In the months since President Donald Trump enacted a 10% tariff on $200 billion in Chinese-made imports—including furniture—the casual furnishings industry has held its breath over the possible threat of that penalty increasing to 25%.
As trade talks between the Trump administration and the Chinese government continued, the first deadline for that increase was extended. But with those negotiations reaching an impasse in early May, Trump enacted the increase on May 10 with the promise at this writing of a 25% tariff being applied to an additional $300 billion in goods.
“We support the administration’s efforts to deliver a meaningful trade agreement that levels the playing field for American businesses and workers. But the latest tariff escalation is far too great a gamble for the U.S. economy,” National Retail Federation President and CEO Matthew Shay said in a statement in response to the increase and threat of additional penalties. “Slapping tariffs on everything U.S. companies import from China—goods that support U.S. manufacturing and provide consumers with affordable products—will jeopardize American jobs and increase costs for consumers.”
Some in the casual industry began to feel the effects of the increase almost immediately.
“An additional 15 points is a game-changer because that will impact the industry from a wholesaler standpoint and a manufacturing standpoint,” says Tom Murray, president, NorthCape. “What it does first is seizes things up—I’ve already received cancellations for things that haven’t even hit the water. People are reacting in a knee-jerk way, and you can’t run an efficient business like this.”
The tariff applies to goods shipped after the May 10 deadline—anything in transit before is safe from the penalty. For the casual industry, that means that most orders for the current season are exempt from the increase.
“In the short-term, the effect of the latest tariff negotiations will have missed us because of the outdoor shipping cycle,” says Mike Gaylord, vice president, Agio. “Most of our retailers have already been shipped to and received their 2019 orders—so no effects short-term.”
That was a point some manufacturers were quick to make, notifying customers of available inventory that isn’t subject to the tariff increase.
“With all of the fluctuation within the U.S.-China trade negotiations, Zuo will not be changing our wholesale pricing for at least 30 days,” Zuo CEO Luis Ruesga said in an email statement sent on May 10. “We have over $18 million in stock at our warehouses in pre-25% tariffed goods, so please let your customers know that the best deals are available today and to order before pricing goes up in the future.”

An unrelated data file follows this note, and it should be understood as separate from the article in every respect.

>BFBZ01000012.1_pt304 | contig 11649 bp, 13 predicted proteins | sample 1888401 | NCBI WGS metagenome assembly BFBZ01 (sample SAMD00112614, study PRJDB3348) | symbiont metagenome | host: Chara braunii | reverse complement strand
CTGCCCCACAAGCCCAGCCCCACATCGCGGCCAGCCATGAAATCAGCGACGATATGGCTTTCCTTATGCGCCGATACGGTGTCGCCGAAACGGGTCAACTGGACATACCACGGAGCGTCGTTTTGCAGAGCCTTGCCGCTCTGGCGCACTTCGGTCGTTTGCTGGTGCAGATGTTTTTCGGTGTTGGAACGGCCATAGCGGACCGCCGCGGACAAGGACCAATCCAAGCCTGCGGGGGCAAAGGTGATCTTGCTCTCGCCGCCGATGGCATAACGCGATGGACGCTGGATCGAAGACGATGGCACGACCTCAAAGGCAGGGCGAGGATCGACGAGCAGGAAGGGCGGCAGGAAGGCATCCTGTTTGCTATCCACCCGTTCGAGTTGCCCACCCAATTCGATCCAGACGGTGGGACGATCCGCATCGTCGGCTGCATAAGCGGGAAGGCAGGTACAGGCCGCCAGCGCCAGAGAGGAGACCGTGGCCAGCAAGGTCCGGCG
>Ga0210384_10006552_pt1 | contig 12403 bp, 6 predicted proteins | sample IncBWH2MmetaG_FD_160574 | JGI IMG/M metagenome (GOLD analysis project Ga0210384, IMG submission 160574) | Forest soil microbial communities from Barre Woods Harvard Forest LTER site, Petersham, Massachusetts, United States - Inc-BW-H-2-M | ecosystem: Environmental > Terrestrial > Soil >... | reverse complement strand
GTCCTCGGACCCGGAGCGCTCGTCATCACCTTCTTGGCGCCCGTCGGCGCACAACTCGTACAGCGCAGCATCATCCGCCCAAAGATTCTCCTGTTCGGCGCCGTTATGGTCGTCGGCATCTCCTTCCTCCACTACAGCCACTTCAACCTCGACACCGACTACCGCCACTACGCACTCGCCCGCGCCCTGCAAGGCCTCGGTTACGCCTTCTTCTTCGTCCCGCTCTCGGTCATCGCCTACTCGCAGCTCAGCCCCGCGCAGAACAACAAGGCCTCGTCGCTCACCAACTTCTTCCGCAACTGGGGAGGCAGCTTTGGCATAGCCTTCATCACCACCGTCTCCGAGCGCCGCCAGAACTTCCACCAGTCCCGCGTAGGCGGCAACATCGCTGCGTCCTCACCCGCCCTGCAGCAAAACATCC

Murray says the situation is similar for NorthCape. “We’re going to see a pop in business this Q2 because we have a lot of domestic inventory,” he says. “But that’s short-term.”
The one group mostly unaffected by this increase is the domestic manufacturing contingent, as well as those with facilities in countries such as Vietnam, Indonesia and Brazil.
“With all Castelle products made in the Americas, Castelle will not be subject to the 25% tariff that began on May 10. As such, retailers will not lose profits or sales that could result from price increases necessary to offset the tariffs,” said Mark Stephens, president of Castelle, in an email statement sent following the increase. Castelle manufactures in Costa Rica.
While concerned by the overall effect this tariff situation will have on the industry, many domestic manufacturers also see an opportunity to appeal to new and existing customers looking for tariff-free resources.
“The tariff holds little direct effect to Telescope, as all product is made in America from American-sourced raw materials,” says Matt Pisani, national sales manager, Telescope Casual. “However, the demand for American-made product and raw materials will continue to increase. Retailers will be facing volatility and general uncertainties, and as a domestic manufacturer, we look forward to being a source of stability for our dealers. ”
If the tariff remains in place, Murray sees a lot of manufacturing shifting to other countries, such as nearby Vietnam. But there are drawbacks with that approach, as well.
“The long-term effect if this is going to stay 25% or worse is supply chains will change, and we’ve already done some of that,” he says. “But we can’t move 100% to Vietnam because it’s not big enough.”
Murray says he understands the sentiment of wanting to return jobs and manufacturing operations to the U.S., but he explains that’s not as simple as enacting a tariff to force everyone to change.
“I think a lot of our industry is collateral damage in this battle,” he says. “We’re not taking U.S. jobs away in the woven category. And I think the collateral damage part is very personal for us.”
As negotiations continue, many remain hopeful a deal can be made to either remove the tariff or drop it to a more palatable 10%. The rub for the casual industry comes as we move into the market season for 2020 with the ICFA Preview in July.
“We can only hope that eventually the trade differences will be worked out and we’ll not see the tariffs by the time new
orders are placed and shipped for 2020,” says Gaylord.
As the uncertainty about the pending increase at the end of last year impacted ordering for the 2019 season, that same hesitance will persist if the tariff stays in effect throughout the summer months. And some see that as catastrophic for the casual industry.
“If the 25% sticks for any significant amount of time, it will put people out of business,” says Murray. “Users will pay more and many will chalk this year up to just surviving. It could all change as negotiations continue, but we need some clarity going into July—not knowing would be a disaster.”